By Ada Nicholson Brownell
“Hey everybody! O’Dell just caught sight of a mountain lion not too far away. We need to get back!”
A big group of our extended family hiked on Glade Park, where my sister, Clara, had a second home. The Colorado National Monument towered in the cavernous valley floor nearby. My brother Joe and I had wandered off on our own, recalling our childhood of hunting and finding arrowheads not far away from the farm where we grew up.
The glade on top of the mountain where we hiked now is surrounded by forest, sagebrush, and farm land. It’s beautiful in itself, but the deep rusty red monuments and other amazing formations below always sparked greater awe from me. The view of the Grand Valley of Colorado, home to Grand Junction, Fruita, Clifton, Palisade and smaller communities, could be seen from where we stood. Across the valley the barren book cliff mountains reached for the clouds to the north and the blue-green flat-topped Grand Mesa huddled another direction. The red rocky mountains ringed around behind us and almost touched the book cliffs in the west.
But now our stimulating hike would be called to a halt by a mountain lion?
“The house is that way,” Joe said.
All my life I’d depended on my older siblings to know my directions, but I am grown up now and I felt Joe was wrong. In my mind it was off to the right, and I scoured the vegetation behind us with my eyes, I was in a hurry and wanted to be sure we could get back to safety.
I knew, though, my directions had been mixed up since we moved away from the Grand Valley. One place we lived the sun came up in the north, according to my senses, even though I knew it came up in the east.
I used to not admit I had such a problem with directions, but my husband couldn’t miss it and my children got a big laugh when we’d go to the mall and I’d want to return to the car out the wrong door. If I did that when I was alone, I’d wonder what happened to my vehicle.
As a reporter I had to go everywhere in our town to write news and features and I got lost several times in the Belmont subdivision because all the streets curve around a hill and make no sense at all. Once I even got lost in a large hotel. I took a wrong turn and couldn’t find my way back to a convention hall until I finally came upon someone who could guide me.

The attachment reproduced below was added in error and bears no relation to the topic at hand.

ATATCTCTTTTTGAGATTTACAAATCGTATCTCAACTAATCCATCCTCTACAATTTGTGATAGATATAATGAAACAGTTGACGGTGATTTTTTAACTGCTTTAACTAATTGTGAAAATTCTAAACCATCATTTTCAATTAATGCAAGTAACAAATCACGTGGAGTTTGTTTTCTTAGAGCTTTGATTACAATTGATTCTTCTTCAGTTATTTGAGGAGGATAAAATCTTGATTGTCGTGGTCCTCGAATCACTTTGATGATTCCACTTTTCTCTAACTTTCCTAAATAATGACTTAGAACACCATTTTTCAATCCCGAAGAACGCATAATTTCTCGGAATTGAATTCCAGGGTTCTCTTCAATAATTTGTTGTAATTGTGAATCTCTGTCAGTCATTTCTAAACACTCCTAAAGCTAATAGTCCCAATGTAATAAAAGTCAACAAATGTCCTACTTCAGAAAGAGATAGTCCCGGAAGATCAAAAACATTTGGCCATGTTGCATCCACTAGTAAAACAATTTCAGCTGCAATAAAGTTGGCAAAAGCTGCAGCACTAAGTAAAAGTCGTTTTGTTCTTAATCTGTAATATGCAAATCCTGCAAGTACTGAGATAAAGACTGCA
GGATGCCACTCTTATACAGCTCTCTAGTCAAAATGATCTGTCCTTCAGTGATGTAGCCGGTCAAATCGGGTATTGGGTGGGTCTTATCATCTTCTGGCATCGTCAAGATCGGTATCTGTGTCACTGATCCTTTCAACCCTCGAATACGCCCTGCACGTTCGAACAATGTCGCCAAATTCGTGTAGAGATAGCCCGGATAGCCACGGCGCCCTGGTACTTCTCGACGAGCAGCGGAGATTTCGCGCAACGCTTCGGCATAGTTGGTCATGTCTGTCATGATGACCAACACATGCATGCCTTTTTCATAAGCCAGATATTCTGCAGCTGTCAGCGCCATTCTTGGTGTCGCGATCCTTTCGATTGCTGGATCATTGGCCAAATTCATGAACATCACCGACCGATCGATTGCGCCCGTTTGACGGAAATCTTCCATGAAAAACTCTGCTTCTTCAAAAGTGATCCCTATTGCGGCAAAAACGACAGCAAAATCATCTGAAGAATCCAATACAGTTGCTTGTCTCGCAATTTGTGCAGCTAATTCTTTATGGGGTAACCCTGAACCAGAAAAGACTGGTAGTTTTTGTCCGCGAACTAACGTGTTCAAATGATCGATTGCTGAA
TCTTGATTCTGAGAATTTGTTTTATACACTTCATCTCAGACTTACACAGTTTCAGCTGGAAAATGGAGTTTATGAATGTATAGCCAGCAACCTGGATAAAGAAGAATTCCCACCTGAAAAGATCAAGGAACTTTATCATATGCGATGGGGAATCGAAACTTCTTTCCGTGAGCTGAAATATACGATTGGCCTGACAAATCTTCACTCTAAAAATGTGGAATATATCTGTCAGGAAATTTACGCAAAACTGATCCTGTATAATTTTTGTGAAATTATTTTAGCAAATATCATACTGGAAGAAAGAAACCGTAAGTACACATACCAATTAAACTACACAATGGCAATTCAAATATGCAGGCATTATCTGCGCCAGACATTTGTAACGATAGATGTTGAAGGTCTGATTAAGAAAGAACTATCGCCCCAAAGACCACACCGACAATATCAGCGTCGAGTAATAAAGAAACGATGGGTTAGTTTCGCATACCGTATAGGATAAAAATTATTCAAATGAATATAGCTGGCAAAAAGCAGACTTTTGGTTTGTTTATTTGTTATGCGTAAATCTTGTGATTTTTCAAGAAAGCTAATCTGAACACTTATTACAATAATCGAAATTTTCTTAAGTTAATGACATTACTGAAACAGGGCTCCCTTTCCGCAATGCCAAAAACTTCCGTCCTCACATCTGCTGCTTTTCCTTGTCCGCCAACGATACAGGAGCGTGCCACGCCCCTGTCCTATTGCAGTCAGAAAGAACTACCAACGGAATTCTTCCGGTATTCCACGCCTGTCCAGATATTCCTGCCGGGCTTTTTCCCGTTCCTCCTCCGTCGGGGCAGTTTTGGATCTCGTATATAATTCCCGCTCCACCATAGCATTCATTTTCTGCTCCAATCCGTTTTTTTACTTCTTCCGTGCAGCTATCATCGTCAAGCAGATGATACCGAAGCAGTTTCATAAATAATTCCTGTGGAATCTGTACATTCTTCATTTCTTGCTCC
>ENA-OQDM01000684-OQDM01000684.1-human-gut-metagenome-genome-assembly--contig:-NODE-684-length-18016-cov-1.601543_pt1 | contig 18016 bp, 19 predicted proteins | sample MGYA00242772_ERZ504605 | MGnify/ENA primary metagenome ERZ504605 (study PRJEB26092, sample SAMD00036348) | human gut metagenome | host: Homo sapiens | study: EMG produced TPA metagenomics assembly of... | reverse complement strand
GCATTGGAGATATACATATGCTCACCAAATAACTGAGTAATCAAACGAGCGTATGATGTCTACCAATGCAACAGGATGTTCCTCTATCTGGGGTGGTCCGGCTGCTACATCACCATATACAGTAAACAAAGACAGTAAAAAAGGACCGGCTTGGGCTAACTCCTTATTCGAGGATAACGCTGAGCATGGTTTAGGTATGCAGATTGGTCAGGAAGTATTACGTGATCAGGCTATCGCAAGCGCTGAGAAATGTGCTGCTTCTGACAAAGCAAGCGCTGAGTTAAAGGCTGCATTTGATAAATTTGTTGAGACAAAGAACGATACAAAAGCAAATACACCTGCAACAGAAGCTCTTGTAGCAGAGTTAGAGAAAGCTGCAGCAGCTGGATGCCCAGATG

“I think we should going that way,” I occasionally tell my husband when we travel, make a stop and come back to the highway. Most of the time if I were driving we’d start out the opposite direction from where we should be going.
One day my sister who had a business where she had to get bids from the owner told me every time she went into a maze of offices she had to be led out.
“It’s a birth defect!” I cried.
I discovered later some of my other siblings had trouble with directions now and then, while my husband was usually right on.
That day trying to avoid the lion, for once I was correct in my guess where Clara’s mountain home sat. After a little while going that way I saw it in the distance, waved to Joe, and we happily dashed for it.
I’ve discovered if I want to end up in the right place, I need to keep the correct address in mind. I often need a map, and I need to watch where I’m going and where I’ve been.
I think often of the Israelites who often forsook the way God want them to go and they lived according to what was right in their own minds and became lost spiritually. In addition they wandered in the desert 40 years.
Being directionally challenged makes me want to know where I’m going spiritually, and not depend on what I think is right. I need to study the Bible instead of guessing about the way to heaven. The Bible has become my map. But the map isn’t enough. I need to follow the directions there. Keeping the goal in mind, I also connect with the Guide, the Holy Spirit,  who will guide me into all truth. The Lord will lead into the paths of righteousness, according to Psalm 23. 1 John 1:9 tells me if I confess my sins, He will cleanse me from all unrighteousness.
.”I’m lost!” a woman screamed at the top of her lungs one time in church when I was a child. I’ve never forgotten that. But I also remember after she connected with Jesus she was filled with joy and laughter. The lost was found!
Praise the Lord Jesus found me and I now know the way, the truth and the life (John 14:6). Even if Satan pursues me like a roaring lion, I’m safe. Now I know where I’m going.